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It’s Good To ‘Rattle’ Allies ‘In A Friendly Way,’ Trump Says Following Nomination Victory

Donald Trump’s plan for the world stage? Terrify America’s allies into respecting us again.

“Many of the countries in our world have been absolutely abusing us and taking advantage of us,” he said during a press conference in Bismarck, North Dakota on Thursday. “If they’re rattled in a friendly way, that’s a good thing, not a bad thing.” Trump’s remarks were in response to comments made by President Obama during the G7 summit in Japan, that world leaders were “rattled” by Trump’s rhetoric.

“They’re rattled by him and for good reason,” Obama said during a press conference at the summit. “Because a lot of the proposals that he’s made display either ignorance of world affairs or a cavalier attitude or an interest in getting tweets and headlines instead of actually thinking through what is required to keep America safe.”

The newly-crowned Republican presidential nominee’s contradictory foreign policy platform has consisted of reversing the postwar world order, promoting the proliferation of nuclear weapons, and starting a trade war with China in order to somehow balance out America’s trade deficit.

Of America’s allies, many of whom are members of NATO, Trump said during his foreign policy speech last month at the Center for the National Interest, “The countries we are defending must pay for the cost of this defense – and, if not, the U.S. must be prepared to let these countries defend themselves.” It’s understandable that countries like Germany, Japan, South Korea, and many others would feel threatened by his rhetoric: Their postwar economic strength rested in large part upon a guarantee of security by the United States.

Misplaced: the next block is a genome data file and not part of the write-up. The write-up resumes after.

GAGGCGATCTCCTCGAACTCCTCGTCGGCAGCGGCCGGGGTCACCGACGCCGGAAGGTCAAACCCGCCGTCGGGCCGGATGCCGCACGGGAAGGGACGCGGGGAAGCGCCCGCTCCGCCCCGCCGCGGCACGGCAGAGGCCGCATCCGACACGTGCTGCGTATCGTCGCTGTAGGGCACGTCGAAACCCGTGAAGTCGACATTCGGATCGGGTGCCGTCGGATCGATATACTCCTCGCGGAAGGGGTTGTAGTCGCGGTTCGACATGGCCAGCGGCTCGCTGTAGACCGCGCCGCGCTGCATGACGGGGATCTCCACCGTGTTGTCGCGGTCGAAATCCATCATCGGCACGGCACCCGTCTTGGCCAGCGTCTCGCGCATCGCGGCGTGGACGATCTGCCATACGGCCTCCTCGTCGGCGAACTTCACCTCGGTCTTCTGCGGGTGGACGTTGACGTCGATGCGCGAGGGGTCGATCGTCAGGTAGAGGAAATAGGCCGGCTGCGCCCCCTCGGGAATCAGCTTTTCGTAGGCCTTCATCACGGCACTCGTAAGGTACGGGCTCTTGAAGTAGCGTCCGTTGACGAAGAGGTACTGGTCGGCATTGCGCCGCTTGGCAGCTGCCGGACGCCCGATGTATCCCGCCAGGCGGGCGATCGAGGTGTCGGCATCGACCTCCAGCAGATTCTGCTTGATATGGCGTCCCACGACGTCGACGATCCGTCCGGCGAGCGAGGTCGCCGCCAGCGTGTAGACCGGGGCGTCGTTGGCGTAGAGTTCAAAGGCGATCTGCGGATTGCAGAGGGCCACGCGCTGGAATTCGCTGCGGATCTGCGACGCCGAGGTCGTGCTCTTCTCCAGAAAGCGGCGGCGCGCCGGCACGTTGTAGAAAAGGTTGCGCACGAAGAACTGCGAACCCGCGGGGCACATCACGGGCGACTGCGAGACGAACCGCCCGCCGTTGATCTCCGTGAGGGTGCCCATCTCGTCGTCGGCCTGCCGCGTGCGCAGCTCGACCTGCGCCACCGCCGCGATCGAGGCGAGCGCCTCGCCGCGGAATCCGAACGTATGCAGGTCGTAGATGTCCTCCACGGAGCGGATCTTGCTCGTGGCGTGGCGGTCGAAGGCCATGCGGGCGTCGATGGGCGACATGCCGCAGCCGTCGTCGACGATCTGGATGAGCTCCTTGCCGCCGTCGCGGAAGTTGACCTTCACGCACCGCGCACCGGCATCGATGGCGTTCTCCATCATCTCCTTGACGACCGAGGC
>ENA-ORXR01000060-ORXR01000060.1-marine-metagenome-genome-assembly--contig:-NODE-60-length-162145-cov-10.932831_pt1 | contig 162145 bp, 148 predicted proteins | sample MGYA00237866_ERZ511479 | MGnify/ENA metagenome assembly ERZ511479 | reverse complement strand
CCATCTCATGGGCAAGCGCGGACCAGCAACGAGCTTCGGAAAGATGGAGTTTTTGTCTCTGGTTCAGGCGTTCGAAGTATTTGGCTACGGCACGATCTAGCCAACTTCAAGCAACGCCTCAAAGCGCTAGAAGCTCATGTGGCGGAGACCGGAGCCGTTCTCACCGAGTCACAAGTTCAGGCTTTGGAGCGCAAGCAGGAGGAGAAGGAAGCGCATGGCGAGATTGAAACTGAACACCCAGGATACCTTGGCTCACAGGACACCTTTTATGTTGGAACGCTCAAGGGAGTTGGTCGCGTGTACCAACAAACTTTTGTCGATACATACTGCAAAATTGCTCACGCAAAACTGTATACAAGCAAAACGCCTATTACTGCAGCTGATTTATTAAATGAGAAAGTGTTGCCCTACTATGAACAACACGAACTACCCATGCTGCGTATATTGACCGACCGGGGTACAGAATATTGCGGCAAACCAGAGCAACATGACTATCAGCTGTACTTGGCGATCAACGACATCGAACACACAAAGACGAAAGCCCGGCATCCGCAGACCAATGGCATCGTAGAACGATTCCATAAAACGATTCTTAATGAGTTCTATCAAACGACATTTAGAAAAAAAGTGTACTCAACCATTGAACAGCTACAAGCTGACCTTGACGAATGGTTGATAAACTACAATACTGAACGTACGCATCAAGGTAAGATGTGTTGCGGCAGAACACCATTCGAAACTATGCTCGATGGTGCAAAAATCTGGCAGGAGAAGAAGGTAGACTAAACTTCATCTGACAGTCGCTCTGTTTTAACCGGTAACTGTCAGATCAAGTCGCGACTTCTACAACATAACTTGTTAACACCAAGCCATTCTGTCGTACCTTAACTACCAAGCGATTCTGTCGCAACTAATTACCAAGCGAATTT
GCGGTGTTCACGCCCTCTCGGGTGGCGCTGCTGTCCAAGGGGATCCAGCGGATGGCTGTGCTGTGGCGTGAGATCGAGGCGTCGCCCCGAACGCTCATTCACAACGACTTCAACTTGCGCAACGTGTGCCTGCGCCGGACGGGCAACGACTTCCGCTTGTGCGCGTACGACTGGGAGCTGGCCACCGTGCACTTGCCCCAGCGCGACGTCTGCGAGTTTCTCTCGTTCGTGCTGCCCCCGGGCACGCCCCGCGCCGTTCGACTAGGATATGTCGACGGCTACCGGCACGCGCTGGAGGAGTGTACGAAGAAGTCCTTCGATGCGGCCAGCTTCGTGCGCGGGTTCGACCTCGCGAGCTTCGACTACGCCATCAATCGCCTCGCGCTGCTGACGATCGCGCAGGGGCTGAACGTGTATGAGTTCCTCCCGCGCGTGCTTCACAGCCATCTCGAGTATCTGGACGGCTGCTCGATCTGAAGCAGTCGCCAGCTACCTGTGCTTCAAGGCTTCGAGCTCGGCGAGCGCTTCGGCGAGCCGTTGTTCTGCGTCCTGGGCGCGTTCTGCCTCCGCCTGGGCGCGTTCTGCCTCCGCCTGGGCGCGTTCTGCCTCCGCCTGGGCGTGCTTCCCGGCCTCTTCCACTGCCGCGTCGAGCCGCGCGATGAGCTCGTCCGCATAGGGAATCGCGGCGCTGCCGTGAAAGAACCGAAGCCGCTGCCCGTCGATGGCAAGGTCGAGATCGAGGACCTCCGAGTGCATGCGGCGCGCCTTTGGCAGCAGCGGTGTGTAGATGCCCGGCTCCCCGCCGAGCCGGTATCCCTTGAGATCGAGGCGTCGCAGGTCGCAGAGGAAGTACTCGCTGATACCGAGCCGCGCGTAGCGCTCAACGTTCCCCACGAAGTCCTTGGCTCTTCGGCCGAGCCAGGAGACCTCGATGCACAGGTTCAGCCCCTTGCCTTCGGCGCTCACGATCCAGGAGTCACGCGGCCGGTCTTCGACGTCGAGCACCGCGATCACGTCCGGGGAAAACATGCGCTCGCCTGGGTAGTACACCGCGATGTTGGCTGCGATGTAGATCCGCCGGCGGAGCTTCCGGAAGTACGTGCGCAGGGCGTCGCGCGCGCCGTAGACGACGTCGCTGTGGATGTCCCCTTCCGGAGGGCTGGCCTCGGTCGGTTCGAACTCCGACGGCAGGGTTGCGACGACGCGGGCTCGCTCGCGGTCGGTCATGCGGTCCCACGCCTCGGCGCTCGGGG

Trump simultaneously agreed and disagreed with the idea that South Korea, Japan, and even Saudi Arabia should by allowed build nuclear weapons during an interview on CNN with Anderson Cooper:

TRUMP: At some point we have to say, you know what, we’re better off if Japan protects itself against this maniac in North Korea, we’re better off, frankly, if South Korea is going to start to protect itself, we have…

COOPER:  Saudi Arabia, nuclear weapons?

TRUMP:  Saudi Arabia, absolutely.

COOPER:  You would be fine with them having nuclear weapons?

TRUMP:  No, not nuclear weapons, but they have to protect themselves or they have to pay us.

Here’s the thing, with Japan, they have to pay us or we have to let them protect themselves.